File images: Pexels

As more horrors are revealed at the Esidimeni arbitration hearings, a report adopted yesterday by the Gauteng Legislature's Health Committee finds that mental health NGOs in Gauteng are struggling with inadequate subsidies, new licensing requirements, and proper staffing and infrastructure.


This according to DA MPL Jack Bloom, who said the report was based on visits by committee researchers to 10 mental health NGOs.


The NGOs receive subsidies from the Gauteng Health Department that range from R2 278 to R2 700 per month for permanent patients.


They complain that the subsidy is insufficient to cover their costs and requested the Department to commit to a three year increase in the amount.


"Lack of money makes it difficult for the NGOs to get qualified staff and to maintain infrastructure to an acceptable standard. The subsidies are badly administered, sometimes resulting in late payments and even the return of unpaid amounts to the treasury at the end of the financial year," Bloom said in a statement.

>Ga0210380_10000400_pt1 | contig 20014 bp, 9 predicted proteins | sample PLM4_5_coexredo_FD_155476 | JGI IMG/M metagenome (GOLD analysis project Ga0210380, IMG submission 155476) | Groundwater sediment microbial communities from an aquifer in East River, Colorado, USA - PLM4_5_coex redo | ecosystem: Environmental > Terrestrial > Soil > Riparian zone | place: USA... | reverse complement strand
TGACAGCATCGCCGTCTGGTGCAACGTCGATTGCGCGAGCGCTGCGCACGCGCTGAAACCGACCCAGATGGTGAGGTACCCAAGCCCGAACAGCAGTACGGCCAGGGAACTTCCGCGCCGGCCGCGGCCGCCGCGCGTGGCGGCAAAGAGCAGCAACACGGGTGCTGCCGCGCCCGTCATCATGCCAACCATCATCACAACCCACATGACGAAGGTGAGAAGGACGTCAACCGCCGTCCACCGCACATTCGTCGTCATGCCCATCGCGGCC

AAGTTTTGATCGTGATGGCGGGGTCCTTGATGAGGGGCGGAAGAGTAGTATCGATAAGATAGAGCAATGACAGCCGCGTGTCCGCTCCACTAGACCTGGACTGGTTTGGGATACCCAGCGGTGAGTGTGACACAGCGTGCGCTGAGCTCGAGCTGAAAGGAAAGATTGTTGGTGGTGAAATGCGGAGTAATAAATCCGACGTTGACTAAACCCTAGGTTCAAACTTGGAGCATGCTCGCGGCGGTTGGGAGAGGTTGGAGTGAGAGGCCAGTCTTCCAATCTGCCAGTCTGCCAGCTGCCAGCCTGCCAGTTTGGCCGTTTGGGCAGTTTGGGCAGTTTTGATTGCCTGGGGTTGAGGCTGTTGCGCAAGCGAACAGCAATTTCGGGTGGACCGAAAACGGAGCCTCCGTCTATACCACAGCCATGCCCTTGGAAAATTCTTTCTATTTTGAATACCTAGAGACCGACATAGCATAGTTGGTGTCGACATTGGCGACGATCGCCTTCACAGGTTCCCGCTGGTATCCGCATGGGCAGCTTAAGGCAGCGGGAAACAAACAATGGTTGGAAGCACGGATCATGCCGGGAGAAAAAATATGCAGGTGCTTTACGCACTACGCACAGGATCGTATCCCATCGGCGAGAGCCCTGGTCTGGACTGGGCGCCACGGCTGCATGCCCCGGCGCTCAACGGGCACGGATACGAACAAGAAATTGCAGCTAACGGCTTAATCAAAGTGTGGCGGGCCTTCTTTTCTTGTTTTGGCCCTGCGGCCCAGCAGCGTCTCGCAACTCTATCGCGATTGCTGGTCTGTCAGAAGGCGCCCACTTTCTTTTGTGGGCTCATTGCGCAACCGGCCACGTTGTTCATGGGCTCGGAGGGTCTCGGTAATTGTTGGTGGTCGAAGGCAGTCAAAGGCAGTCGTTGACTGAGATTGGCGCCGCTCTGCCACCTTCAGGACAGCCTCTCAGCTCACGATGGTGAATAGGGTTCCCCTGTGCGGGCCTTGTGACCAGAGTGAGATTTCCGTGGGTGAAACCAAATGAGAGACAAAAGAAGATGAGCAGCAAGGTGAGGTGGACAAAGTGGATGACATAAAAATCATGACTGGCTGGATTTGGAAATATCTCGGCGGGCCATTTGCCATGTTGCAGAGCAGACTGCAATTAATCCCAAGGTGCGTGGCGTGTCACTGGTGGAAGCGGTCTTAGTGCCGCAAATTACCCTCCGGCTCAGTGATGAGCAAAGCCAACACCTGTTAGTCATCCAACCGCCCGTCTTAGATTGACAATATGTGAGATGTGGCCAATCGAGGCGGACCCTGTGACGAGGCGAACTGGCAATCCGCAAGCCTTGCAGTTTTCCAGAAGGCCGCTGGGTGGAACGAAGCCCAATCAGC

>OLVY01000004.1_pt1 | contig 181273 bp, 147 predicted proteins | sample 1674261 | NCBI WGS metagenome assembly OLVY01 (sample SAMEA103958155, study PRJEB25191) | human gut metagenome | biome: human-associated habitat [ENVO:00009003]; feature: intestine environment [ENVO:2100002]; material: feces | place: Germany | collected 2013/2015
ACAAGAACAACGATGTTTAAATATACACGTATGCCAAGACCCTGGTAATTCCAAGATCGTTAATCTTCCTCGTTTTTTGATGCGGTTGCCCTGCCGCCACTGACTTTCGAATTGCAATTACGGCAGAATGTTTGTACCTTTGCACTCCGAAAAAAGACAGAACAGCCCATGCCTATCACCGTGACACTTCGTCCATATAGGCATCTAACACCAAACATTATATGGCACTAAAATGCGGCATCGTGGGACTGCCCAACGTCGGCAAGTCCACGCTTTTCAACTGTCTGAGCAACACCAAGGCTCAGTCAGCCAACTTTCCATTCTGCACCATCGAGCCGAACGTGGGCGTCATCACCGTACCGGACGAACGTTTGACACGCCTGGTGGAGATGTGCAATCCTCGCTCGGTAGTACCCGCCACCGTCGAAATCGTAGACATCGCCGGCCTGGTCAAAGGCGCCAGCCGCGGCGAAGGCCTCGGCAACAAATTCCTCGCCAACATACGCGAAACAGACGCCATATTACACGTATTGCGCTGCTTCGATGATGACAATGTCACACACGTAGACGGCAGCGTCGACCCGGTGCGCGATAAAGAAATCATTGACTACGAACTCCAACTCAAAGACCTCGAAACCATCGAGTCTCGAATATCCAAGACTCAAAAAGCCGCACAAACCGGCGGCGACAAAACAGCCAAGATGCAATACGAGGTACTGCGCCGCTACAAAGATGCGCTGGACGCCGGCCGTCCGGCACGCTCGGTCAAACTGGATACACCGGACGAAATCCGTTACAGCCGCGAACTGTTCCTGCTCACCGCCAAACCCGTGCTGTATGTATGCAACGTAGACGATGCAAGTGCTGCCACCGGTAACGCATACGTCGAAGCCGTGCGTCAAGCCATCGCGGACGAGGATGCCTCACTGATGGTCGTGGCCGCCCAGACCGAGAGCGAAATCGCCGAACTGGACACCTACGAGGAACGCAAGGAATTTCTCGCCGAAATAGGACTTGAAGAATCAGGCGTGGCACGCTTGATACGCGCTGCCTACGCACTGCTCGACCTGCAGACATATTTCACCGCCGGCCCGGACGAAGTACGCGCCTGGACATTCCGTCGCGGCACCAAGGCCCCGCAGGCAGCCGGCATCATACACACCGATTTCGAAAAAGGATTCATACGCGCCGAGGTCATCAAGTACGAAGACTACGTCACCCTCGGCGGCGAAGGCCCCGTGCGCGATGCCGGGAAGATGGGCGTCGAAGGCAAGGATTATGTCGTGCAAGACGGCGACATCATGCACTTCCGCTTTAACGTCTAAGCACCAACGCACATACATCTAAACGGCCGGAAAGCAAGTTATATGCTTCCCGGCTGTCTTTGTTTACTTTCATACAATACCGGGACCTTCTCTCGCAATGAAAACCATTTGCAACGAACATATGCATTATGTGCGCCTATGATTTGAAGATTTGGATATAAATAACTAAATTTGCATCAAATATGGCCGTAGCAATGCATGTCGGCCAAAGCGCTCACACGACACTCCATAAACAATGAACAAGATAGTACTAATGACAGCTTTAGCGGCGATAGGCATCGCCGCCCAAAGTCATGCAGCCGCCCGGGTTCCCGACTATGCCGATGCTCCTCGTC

He added that NGOs also needed assistance to comply with the more stringent licensing requirements, including expensive rezoning of properties with local councils.


Many of the NGOs complained about the long waiting times faced by their patients at hospitals - sometimes as long as an entire day. This, Bloom said, was particularly stressful for mental patients.


He stated: "I hope that the Department responds positively to the recommendations of the report to rectify the problems that have been identified. 

"It is unfair that NGOs get such a low subsidy compared to the R15 000 paid per month for each mental health patient at Selby Park Hospital and the re-opened Esidimeni facilities. I fear that there will be more abuses of mental patients if NGOs are not subsidized enough and assisted to meet the licensing standards.

"This should be one of the lessons learned from the Esidimeni disaster."